As you’ve faced career growth — such as defending your thesis or starting a new position — have you grappled with feeling like a fraud, despite your accomplishments? What did you do to move forward?
You’re not alone. Professionals from all backgrounds and across career stages and disciplines, both inside and outside of science, experience this phenomenon, called impostor syndrome. But by talking about it and sharing actionable strategies for accepting and working through it, people can help each other recognize their own value and trust in their abilities.
“The important thing to remember is that most all of us, including the most famous neuroscientist you can think of, have experienced impostor syndrome sometime during our career,” says Wendy Suzuki, a professor of neural science and psychology at New York University.
“As scientists, we're exploring new ideas, which means you don't always know the way forward, and that is fertile ground to create impostor syndrome. Keep barreling through, because you're doing what you're supposed to — exploring new directions and asking novel questions.”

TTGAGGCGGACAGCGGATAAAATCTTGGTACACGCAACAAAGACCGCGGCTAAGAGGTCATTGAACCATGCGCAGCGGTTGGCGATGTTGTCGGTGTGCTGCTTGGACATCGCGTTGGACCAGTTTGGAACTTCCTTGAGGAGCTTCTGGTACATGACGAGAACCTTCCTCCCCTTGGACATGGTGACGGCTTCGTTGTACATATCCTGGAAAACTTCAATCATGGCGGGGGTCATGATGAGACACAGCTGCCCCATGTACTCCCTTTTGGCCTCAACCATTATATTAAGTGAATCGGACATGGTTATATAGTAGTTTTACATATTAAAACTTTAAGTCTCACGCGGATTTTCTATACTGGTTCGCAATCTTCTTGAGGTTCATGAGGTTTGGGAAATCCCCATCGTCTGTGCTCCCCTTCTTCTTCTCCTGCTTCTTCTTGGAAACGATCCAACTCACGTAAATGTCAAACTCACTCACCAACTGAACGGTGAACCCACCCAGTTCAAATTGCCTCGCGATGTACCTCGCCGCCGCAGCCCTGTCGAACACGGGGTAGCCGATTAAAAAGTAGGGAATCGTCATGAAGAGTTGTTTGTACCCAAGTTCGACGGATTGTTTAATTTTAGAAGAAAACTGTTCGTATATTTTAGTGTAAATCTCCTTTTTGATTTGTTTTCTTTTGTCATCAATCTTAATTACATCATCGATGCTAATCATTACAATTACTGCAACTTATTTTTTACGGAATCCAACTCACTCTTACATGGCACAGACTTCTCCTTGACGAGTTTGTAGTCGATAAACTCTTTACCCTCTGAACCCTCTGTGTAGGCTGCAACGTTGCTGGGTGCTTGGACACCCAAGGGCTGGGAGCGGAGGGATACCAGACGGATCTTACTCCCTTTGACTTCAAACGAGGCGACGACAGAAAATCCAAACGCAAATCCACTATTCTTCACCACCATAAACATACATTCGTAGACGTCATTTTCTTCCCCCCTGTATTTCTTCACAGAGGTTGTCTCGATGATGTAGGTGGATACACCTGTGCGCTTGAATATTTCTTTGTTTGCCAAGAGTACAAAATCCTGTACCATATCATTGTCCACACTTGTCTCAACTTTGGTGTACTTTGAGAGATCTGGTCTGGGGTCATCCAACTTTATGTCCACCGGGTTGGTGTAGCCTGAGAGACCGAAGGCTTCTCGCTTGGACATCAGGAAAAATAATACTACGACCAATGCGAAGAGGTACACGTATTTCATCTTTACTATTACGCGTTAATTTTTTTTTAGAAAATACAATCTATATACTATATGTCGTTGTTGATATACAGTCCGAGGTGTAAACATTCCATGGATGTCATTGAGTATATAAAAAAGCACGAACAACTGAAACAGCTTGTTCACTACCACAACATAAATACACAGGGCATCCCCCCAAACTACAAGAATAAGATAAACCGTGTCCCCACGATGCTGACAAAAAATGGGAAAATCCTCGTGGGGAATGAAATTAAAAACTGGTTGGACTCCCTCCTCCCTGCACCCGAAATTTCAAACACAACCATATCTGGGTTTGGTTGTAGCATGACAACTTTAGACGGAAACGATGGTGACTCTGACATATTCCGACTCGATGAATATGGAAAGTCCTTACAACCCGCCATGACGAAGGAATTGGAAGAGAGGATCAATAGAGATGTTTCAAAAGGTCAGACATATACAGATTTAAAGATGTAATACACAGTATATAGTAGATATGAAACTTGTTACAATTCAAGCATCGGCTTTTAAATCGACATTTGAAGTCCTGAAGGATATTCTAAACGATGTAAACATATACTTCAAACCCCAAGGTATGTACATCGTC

Try these strategies to prevent or work through impostor syndrome:
- Have a group of friends you feel comfortable talking with about your experiences. Join groups at your institution — graduate student organizations, postdoc organizations, and mentorships are good places to start — that make you feel supported and challenged.
- If you feel anxious and notice that you are avoiding new projects and opportunities, consider whether you are saying no to these opportunities because you’re afraid you might fail. Redirect your energy to taking the risk, knowing it will help you grow in your career.
- Practice shifting your perspective. When something goes wrong, think of it — and any associated feelings you have about it — as a part of the process of science.
Watch the video for more strategies and a deeper understanding of impostor syndrome.